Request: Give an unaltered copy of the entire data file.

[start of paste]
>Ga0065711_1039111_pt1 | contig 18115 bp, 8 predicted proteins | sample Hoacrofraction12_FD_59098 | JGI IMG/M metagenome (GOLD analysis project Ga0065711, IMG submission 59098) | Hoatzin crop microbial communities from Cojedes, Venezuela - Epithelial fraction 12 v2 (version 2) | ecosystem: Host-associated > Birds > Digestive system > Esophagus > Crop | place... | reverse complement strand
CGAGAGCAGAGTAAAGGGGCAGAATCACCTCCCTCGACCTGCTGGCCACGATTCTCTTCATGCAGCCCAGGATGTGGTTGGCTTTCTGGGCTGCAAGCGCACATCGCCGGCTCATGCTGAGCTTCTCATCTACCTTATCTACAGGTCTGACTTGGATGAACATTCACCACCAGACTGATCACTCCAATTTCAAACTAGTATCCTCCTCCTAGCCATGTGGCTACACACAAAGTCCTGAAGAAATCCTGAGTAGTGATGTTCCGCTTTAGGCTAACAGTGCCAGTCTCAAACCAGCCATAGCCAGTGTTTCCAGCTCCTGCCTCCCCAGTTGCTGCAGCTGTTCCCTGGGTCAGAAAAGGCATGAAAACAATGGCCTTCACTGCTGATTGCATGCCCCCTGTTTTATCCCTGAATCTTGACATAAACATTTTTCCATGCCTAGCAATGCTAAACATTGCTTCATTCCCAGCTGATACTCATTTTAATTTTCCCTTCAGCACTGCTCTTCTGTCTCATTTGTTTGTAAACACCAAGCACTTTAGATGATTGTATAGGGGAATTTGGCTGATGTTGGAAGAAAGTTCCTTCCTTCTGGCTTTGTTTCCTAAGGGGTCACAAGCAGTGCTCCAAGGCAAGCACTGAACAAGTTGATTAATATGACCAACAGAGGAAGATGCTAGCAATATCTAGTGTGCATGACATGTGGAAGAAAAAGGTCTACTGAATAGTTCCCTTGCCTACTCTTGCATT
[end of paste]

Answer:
>Ga0065711_1039111_pt1 | contig 18115 bp, 8 predicted proteins | sample Hoacrofraction12_FD_59098 | JGI IMG/M metagenome (GOLD analysis project Ga0065711, IMG submission 59098) | Hoatzin crop microbial communities from Cojedes, Venezuela - Epithelial fraction 12 v2 (version 2) | ecosystem: Host-associated > Birds > Digestive system > Esophagus > Crop | place... | reverse complement strand
CGAGAGCAGAGTAAAGGGGCAGAATCACCTCCCTCGACCTGCTGGCCACGATTCTCTTCATGCAGCCCAGGATGTGGTTGGCTTTCTGGGCTGCAAGCGCACATCGCCGGCTCATGCTGAGCTTCTCATCTACCTTATCTACAGGTCTGACTTGGATGAACATTCACCACCAGACTGATCACTCCAATTTCAAACTAGTATCCTCCTCCTAGCCATGTGGCTACACACAAAGTCCTGAAGAAATCCTGAGTAGTGATGTTCCGCTTTAGGCTAACAGTGCCAGTCTCAAACCAGCCATAGCCAGTGTTTCCAGCTCCTGCCTCCCCAGTTGCTGCAGCTGTTCCCTGGGTCAGAAAAGGCATGAAAACAATGGCCTTCACTGCTGATTGCATGCCCCCTGTTTTATCCCTGAATCTTGACATAAACATTTTTCCATGCCTAGCAATGCTAAACATTGCTTCATTCCCAGCTGATACTCATTTTAATTTTCCCTTCAGCACTGCTCTTCTGTCTCATTTGTTTGTAAACACCAAGCACTTTAGATGATTGTATAGGGGAATTTGGCTGATGTTGGAAGAAAGTTCCTTCCTTCTGGCTTTGTTTCCTAAGGGGTCACAAGCAGTGCTCCAAGGCAAGCACTGAACAAGTTGATTAATATGACCAACAGAGGAAGATGCTAGCAATATCTAGTGTGCATGACATGTGGAAGAAAAAGGTCTACTGAATAGTTCCCTTGCCTACTCTTGCATT